http://www.ncbi.nlm.nih.gov/pubmed?cmd=Retrieve&db=PubMed&list_uids=16029674&dopt=AbstractPlus

FOUND IN THE FOLLOWING FORMULATIONS: SkinPep® Wrinkle Clear, SkinPep® Eye Lift, SkinPep® HydroGel Face Mask, SkinPep® HydroGel Eye Mask & SkinPep® HydroGel Décollatage Mask

 

SH-POLYPEPTIDE-5 ~ (TRANSFORMING GROWTH FACTOR TGF)*
Clinically proven to optimize collagen and elastin production while inhibiting the enzymes that destroy the collagen-elastin matrix. Repairs skin damage. Calms the cellular inflammation that promotes the aging process. A potent stimulator of collagen production and promotes the
synthesis of ground substances like glycosaminoglycan and proteoglycan.
(J. Biol. Chem. 262 [14]:6443-46, 1987). Inhibits matrix degradation by reducing protease activity (J. Biol. Chem. 264[3]:1860-69, 1989).
References: (Science 237 [4820]:1333-36, 1987) and to improve healing of full-thickness ulcers (J. Clin.Invest. 87[2]:694-703,1991),

http://www.ncbi.nlm.nih.gov/pubmed?cmd=Retrieve&db=PubMed&list_uids=16029674&dopt=AbstractPlus
FOUND IN THE FOLLOWING FORMULATIONS: SkinPep® Wrinkle Clear, SkinPep® Eye Lift, SkinPep®HydroGel Face Mask, SkinPep® HydroGel Eye Mask & SkinPep® HydroGel Décollatage Mask

 

PALMITOYL PENTAPEPTIDE-3
Palmitoyl-pentapepde-3 smulates collagen synthesis and smulates fibroblast molecules which aid dermal matrix repair. A 12-week, double-blind, placebo-controlled, split-face, left-right randomized clinical study showed increased collagen production. Palmitoyl-pentapepde-3 increases skin firmness over me. The surface area occupied by deep wrinkles was reduced by
68% and mean wrinkle density by 46% – after 60 days.

(http://onlinelibrary.wiley.com/doi/10.1111/j.1529-8019.2007.00148.x/abstract).
In a 2005 study in the International Journal of Cosmetic Science (http://onlinelibrary.wiley.com/doi/10.1111/j.1467-2494.2005.00261.x/full)
Palmitoyl-pentapepde-3 was found to significantly improve the appearance of fine lines + Wrinkles, as well as overall moisturization levels. References: (Science 237[4820]:1333-36, 1987) and to improve healing of full-thickness ulcers (J. Clin.Invest. 87[2]:694-703,1991),
http://www.ncbi.nlm.nih.gov/pubmed cmd=Retrieve&db=PubMed&list_uids=16029674&dopt=AbstractPlus
FOUND IN THE FOLLOWING FORMULATIONS: SkinPep® Wrinkle Clear, SkinPep® Eye Lift, SkinPep® HydroGel Face Mask, SkinPep® HydroGel Eye Mask & SkinPep® HydroGel Décollatage Mask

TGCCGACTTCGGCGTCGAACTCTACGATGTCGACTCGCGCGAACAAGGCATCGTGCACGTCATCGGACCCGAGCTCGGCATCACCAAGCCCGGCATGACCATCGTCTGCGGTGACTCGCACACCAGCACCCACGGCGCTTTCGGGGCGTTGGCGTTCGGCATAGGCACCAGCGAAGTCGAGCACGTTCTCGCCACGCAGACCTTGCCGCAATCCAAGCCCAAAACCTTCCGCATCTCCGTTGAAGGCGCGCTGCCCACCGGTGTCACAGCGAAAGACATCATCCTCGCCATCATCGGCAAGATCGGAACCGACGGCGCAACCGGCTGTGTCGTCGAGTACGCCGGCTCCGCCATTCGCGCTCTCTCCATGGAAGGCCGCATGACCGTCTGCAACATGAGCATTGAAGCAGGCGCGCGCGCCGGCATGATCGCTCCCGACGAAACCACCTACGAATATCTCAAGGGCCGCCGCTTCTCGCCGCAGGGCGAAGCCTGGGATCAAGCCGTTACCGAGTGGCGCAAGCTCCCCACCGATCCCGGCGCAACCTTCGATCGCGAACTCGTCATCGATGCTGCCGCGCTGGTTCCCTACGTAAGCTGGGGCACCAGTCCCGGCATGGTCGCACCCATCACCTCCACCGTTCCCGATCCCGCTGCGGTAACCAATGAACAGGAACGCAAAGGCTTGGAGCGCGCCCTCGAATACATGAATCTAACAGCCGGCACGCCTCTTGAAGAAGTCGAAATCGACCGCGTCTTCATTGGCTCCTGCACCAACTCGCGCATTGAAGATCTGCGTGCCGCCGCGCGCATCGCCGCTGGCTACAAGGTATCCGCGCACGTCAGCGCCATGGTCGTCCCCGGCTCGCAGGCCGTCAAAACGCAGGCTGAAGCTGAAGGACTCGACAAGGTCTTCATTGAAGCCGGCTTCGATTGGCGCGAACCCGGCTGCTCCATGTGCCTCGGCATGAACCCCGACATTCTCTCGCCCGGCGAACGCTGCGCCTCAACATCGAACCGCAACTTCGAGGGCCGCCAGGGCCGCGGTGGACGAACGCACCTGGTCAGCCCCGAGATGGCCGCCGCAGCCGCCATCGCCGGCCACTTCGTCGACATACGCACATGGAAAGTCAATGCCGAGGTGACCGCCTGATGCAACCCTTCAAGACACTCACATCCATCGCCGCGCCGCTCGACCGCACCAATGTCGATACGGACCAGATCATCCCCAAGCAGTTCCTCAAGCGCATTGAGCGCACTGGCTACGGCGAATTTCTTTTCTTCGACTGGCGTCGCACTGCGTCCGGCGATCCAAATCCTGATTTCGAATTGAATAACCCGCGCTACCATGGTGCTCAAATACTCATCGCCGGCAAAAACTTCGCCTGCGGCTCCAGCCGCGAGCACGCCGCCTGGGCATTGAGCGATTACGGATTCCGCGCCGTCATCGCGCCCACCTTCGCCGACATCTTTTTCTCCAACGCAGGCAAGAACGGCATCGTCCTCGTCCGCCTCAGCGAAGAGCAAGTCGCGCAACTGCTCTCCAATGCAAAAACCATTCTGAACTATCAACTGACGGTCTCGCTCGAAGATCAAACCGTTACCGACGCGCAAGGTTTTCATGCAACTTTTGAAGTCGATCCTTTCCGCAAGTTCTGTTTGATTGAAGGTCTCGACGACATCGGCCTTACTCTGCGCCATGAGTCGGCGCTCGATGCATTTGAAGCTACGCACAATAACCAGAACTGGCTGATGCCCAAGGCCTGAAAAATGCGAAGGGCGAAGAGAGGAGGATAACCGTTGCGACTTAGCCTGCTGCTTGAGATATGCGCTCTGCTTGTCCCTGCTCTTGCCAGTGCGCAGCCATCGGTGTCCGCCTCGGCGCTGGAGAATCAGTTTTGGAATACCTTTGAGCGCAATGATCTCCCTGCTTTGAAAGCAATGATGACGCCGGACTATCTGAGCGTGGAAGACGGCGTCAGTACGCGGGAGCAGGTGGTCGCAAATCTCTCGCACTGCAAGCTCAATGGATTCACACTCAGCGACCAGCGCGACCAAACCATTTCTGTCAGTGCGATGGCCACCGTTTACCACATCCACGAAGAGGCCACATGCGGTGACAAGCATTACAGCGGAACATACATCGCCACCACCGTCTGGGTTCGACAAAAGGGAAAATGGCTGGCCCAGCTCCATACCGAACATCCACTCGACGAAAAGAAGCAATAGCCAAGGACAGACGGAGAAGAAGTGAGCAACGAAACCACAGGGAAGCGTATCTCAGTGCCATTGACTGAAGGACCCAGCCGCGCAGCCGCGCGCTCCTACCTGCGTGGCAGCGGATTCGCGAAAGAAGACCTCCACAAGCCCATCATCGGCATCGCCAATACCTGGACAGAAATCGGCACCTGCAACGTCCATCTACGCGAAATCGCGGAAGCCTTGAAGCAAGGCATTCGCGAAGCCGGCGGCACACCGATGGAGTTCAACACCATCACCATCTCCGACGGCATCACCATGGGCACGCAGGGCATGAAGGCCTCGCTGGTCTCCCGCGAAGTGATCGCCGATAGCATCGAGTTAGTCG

ACETYL HEXAPEPTIDE-8
Aa combination of amino acids that may help to relax muscle fibres leading to the possible reduction in the appearance of surface wrinkles. The hexapeptide proved to reduce the depth of the wrinkles in the face caused by the contraction of the muscles of facial expression, especially
around the eyes and the forehead. It further prevents aging of the skin induced by repeated facial movements caused by excessive catecholamine release.

(References: http://www.ncbi.nlm.nih.gov/pubmed/23146065, (J. Biol. Chem. 272[5]:2634-39, 1997)
FOUND IN THE FOLLOWING FORMULATIONS: SkinPep® Wrinkle Clear, SkinPep® Eye Lift, SkinPep® HydroGel Face Mask, SkinPep® HydroGel Eye Mask & SkinPep® HydroGel Décollatage Mask

 

Additional References:
Mehta RC, Fitzpatrik RE. Endogenous growth factors as cosmeceticals. Dermatologic Therapy 2007; Published online; 10.1111/j.1529-8019.2007.00149.x.Sundaram H,Mehta RC,Norine JA,Kirclik L,Cook- Bolden FE et al.Topically applied physiologically balanced growth factors:a new paradigm of skin rejuvenation. J.Drugs Dermatol. 2009 May 8 (5 Supply Skin Rejuvenation) :4-13.Michael H.Gold MD,Mitchel P.Goldman MD,Julie Biron

Efficacy of Novel Skin Cream Containing Mixture of Human Growth Factors and Cytokines for Skin Rejuvenation.

Journal of Drugs in Dermatology 2007: 6 (2): 197-202.
http://www.pslgroup.com/dg/2177e6.htm International

Journal of Cosmetic Science, Cosmeceutical Peptides,
http://www.ncbi.nih.gov/pubmed/23146065,
(J. Biol. Chem. 272[5]:2634-39,1997)Romo T. and Pearson J.M. 2005. Wound Healing, Skin – (
http://www.emedicine. com/ ent/topic13.htm). Emedicine.com. Accessed December 27, 2006. Mercandetti M., Cohen A.J. (2005).

"Macrophages Restrain Contraction of an In Vitro Wound Healing Model" Wound Healing: Healing and Repair.(
http:// www.emedicine.com/plastic/topic411.htm). Emedicine.com. Accessed January 20, 2008. Nguyen,

D.T., Orgill D.P., Murphy G.F. (2009). Chapter 4: The Pathophysiologic Basis for Wound Healing and Cutaneous

Regeneration - (
http://cs5937.userapi.com/u11728334/docs/ea74e26d38fa/)
Biomaterials for Treating Skin Loss. Woodhead Publishing (UK/Europe) & CRC Press (US), Cambridge/Boca Raton, p. 25-57.

ISBN - 978-1- 4200-9989-9 – (http:// en.wikipedia.org/wiki/Special:BookSources/9781420099899).
ISBN - 978-1-84569- 363-3 – (http://en.wikipedia.org/wiki/Special:BookSources/9781845693633). Stadelmann, WK; Digenis, AG; Tobin, GR (1998). "Physiology and healing dynamics of chronic cutaneous wounds". American journal of surgery 176 (2A Supply): 26S–38S.